About BFA

Making the Case for Supporting Low-Income Students

The perception of the “typical” American college student – an 18- to 22-year-old who lives in a residence hall and studies full time in pursuit of a bachelor’s degree – is no longer a reality. Times have changed. The percentage of Hispanic college students is 240 percent higher than it was 20 years ago. During that period, while the percentage of white students increased 11 percent, the percentage of African-American students jumped 72 percent.2 Roughly 40 percent of today’s undergraduates are over 25 years of age, and only 13 percent live in on-campus housing. Forty percent of today’s students attend school part-time.3

These statistics illustrate just a fraction of the diversity of today’s students and their experiences. But one statistic may be most telling: More than one-third of today’s college students are low-income students; that is, they are receiving Pell grants to help them pay for their education. And it’s important to note that many Pell-eligible students don’t receive or even apply for Pell, so it’s very likely that the proportion of low-income college students is much higher than 33 percent. In any case, an unprecedented number of students struggle to meet college costs, and the reality of the challenges they face is all too clear:

  • Forty-seven percent of today’s students are financially independent, not relying on parental support, and 42 percent of financially independent students are living in poverty.4
  • Fifty-eight percent of today’s students work while enrolled in school,5 with about 40 percent of community college students and 20 percent of bachelor’s degree students working more than 20 hours per week.
  • 4.8 million college students were parents as of 2014,6 43 percent of student parents were single mothers, and 89 percent of those single mothers were low income.7
  • Recent data indicate that 14 percent of American households experience food insecurity each year, and that food insecurity among college students is up to four times greater than that amount.8

Many of today’s students are dealing with limited financial resources at a time when the costs of postsecondary education are on the rise. The total cost of attendance is calculated by combining “direct costs” such as tuition and fees and “indirect costs” such as books, transportation, supplies, room and board, and living expenses. Since 1980 the total has increased by 162 percent at four-year public colleges, 168 percent at four-year private non-profit colleges, and by 69 percent at community colleges. But students’ household incomes have not kept pace. During this same 35-year period, median household income grew by only 12 percent, and for families in the bottom 40 percent the average household income increased by only 4 percent.9

Traditional financial aid – in the form of grants, loans, and scholarships – helps bridge the gap between costs and student resources. However, the demand for this aid often far exceeds the supply, because both the total cost of attendance and the pool of eligible students continue to increase. The average Pell grant today covers only 33 percent of the cost of attending a public four-year college as compared to roughly 73 percent in 1980; and barely 60 percent of the cost of attending community college, as opposed to virtually full-cost coverage in 1980.10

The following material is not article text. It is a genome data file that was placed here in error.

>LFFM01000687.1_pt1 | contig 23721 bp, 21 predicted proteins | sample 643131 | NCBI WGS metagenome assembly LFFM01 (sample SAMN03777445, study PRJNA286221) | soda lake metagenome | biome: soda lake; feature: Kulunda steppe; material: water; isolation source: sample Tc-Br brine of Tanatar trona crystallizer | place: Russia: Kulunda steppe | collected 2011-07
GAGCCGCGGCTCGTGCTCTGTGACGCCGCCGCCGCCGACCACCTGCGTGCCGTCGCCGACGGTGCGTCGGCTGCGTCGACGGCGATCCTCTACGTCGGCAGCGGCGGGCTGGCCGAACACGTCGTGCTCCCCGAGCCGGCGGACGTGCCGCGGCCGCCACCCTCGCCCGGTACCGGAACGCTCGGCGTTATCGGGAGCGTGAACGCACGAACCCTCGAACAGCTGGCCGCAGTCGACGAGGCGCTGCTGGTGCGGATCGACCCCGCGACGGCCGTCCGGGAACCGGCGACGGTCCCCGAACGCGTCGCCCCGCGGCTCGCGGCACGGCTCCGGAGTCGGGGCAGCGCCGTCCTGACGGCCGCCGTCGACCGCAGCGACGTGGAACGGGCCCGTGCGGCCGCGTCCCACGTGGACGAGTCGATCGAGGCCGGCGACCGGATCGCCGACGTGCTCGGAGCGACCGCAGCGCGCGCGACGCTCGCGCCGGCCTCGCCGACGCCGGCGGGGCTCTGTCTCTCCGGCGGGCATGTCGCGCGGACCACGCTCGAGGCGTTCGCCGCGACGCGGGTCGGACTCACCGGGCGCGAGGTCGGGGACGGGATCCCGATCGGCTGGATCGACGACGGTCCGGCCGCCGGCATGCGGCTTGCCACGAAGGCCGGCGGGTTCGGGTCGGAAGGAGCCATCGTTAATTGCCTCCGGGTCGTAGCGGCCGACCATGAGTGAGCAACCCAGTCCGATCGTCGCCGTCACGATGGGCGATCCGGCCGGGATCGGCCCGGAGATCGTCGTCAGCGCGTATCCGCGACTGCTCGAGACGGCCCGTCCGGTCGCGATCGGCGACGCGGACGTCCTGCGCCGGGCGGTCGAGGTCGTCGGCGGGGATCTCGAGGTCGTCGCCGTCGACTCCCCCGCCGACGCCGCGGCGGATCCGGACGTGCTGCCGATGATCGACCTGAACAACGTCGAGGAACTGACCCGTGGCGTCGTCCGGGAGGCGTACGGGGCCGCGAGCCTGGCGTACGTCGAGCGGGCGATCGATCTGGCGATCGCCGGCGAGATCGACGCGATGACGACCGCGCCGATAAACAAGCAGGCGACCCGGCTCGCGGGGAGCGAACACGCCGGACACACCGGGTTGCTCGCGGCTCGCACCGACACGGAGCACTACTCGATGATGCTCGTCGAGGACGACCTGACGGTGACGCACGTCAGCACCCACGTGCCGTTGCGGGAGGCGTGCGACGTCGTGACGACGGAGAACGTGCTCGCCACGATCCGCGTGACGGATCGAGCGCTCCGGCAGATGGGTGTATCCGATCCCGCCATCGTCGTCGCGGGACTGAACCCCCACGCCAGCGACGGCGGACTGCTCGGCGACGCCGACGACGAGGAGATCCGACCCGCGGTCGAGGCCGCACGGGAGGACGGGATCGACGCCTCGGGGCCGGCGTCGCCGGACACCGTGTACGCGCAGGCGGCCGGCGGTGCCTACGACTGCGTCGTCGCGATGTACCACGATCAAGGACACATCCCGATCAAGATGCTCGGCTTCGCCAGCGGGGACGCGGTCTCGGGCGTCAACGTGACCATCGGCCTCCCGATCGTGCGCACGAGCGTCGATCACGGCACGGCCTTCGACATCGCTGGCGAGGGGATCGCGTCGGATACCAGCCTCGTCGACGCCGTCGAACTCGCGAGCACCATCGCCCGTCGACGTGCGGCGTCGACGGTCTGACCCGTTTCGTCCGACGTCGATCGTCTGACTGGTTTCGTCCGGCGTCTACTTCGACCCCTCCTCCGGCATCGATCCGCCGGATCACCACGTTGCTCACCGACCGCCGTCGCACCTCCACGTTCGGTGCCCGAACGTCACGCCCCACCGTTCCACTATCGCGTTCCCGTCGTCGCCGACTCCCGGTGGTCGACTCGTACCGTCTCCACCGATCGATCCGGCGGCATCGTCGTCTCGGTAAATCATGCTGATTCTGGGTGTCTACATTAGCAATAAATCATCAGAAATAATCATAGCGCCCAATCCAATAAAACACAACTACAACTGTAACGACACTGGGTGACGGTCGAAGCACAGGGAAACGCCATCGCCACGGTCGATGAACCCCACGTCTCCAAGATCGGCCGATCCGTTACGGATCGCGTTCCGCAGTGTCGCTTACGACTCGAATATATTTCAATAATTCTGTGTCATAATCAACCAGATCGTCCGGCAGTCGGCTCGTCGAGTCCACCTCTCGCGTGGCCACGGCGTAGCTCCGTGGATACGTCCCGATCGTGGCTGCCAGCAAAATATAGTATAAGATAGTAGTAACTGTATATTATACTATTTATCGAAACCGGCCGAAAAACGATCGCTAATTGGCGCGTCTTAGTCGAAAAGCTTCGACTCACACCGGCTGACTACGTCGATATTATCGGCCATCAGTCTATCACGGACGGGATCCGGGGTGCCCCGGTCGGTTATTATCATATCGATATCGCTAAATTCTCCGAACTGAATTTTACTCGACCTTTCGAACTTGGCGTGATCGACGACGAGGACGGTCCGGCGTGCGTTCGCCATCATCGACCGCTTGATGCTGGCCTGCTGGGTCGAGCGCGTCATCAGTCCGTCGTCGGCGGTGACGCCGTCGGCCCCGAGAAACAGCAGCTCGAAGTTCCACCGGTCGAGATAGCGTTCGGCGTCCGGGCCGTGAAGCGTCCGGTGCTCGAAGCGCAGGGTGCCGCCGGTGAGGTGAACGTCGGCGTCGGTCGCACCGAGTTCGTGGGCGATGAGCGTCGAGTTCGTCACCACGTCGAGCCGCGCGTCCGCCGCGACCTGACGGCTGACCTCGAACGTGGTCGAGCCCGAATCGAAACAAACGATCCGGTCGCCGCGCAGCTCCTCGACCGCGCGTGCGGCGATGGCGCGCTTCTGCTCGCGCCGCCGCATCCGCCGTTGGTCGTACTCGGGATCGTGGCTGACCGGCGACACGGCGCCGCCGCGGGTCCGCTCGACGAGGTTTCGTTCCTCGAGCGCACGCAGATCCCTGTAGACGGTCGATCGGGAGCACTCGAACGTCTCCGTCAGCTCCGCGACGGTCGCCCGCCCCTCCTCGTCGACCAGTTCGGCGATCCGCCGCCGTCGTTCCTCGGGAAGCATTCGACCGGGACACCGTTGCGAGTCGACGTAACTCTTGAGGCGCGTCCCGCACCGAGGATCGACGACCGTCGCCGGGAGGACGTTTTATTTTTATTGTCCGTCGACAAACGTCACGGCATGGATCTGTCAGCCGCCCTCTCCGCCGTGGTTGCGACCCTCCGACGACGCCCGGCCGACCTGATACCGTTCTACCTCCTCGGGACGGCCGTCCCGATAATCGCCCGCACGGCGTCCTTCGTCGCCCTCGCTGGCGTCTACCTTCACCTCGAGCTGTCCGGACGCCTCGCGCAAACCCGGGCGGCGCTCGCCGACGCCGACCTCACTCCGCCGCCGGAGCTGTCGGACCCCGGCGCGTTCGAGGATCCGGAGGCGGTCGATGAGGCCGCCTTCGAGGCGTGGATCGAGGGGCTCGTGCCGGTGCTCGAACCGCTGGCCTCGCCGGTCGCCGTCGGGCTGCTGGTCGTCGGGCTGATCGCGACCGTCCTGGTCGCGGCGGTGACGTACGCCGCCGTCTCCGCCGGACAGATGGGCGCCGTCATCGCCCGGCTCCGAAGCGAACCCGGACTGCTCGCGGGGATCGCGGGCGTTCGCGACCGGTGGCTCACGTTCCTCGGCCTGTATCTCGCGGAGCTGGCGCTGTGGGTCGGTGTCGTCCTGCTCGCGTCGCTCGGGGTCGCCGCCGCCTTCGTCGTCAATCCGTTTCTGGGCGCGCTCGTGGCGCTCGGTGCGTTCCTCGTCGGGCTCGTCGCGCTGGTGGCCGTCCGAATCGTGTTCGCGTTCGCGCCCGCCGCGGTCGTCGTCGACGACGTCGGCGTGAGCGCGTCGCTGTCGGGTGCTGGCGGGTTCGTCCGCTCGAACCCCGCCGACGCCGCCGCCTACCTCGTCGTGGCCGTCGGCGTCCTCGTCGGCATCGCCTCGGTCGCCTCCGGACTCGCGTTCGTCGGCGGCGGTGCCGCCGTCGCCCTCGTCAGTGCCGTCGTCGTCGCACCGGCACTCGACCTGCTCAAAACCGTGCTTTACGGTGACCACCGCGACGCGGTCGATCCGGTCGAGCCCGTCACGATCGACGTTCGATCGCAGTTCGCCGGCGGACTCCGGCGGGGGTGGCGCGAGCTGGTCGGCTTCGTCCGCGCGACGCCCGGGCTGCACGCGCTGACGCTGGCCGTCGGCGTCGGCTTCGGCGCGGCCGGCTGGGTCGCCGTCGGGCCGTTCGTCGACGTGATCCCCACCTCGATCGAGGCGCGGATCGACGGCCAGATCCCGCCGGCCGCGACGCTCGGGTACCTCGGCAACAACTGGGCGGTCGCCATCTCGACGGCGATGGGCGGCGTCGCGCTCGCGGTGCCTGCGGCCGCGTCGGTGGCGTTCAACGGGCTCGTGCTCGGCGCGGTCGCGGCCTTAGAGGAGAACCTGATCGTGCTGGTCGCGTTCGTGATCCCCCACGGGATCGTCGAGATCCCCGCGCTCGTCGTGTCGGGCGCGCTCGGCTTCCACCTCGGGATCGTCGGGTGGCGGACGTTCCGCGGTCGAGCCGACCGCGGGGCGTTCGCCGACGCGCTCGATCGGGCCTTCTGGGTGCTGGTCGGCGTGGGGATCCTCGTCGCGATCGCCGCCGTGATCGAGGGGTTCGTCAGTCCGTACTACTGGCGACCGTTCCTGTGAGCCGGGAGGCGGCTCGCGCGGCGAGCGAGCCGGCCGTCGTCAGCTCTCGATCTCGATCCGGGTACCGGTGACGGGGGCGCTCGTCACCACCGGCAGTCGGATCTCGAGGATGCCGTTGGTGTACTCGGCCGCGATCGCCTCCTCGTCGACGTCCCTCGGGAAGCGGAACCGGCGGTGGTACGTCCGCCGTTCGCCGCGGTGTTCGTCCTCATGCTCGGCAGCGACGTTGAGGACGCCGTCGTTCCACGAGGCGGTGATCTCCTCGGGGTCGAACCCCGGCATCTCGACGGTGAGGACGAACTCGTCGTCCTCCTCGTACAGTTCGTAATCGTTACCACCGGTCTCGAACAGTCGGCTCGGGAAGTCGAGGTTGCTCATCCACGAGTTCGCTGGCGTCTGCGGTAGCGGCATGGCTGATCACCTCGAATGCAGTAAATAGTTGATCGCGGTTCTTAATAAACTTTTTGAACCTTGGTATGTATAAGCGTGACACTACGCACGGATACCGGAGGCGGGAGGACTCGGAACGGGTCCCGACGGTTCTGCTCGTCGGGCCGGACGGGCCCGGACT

Financial stressors lead many students to make choices that undermine their progress toward completion or cause them to drop out altogether.

For most low-income students the impact of unmet financial need begins at home and ripples into the classroom. Indirect costs are estimated to make up 60 percent of the total cost of attending college,11 and three critical cost items – food, housing, and child care – significantly threaten many students’ ability to persist in and complete college. Many students sacrifice necessities, like textbooks, computers, or other key supplies, to make ends meet. Some incur personal debt to pay for recurring expenses like rent and utilities. Some are hungry, homeless, or both. The weight of these pressures demands much of these students’ attention, increases their stress levels, and compromises their ability to focus on coursework. Subsequently, financial stressors lead many students to make choices that undermine their progress toward completion or cause them to drop out altogether.

Considering these challenges, it is not surprising that the extra burdens of unmet financial need are a big part of the reason that low-income students continue to trail their higher-income peers in postsecondary attainment:12

  • Only 11 percent of students living below the poverty level graduate within six years.13
  • 38 percent of students with additional work, financial or family obligations leave school in their first year.14
  • Fifty-three percent of student parents leave school with no degree.15
  • Seventy-seven percent of individuals from high-income families have a bachelor’s degree by age 24, compared to only 9 percent of individuals from the lowest income quartile.16

The good news: change is possible, and it’s already underway. Over the past 15 years, a growing number of colleges and universities around the country have been implementing strategies to address the unique challenges that low-income students encounter. Such supports include access to reliable and adequate nutrition, transportation, housing, and child care as well as an array of financial and other student support services.

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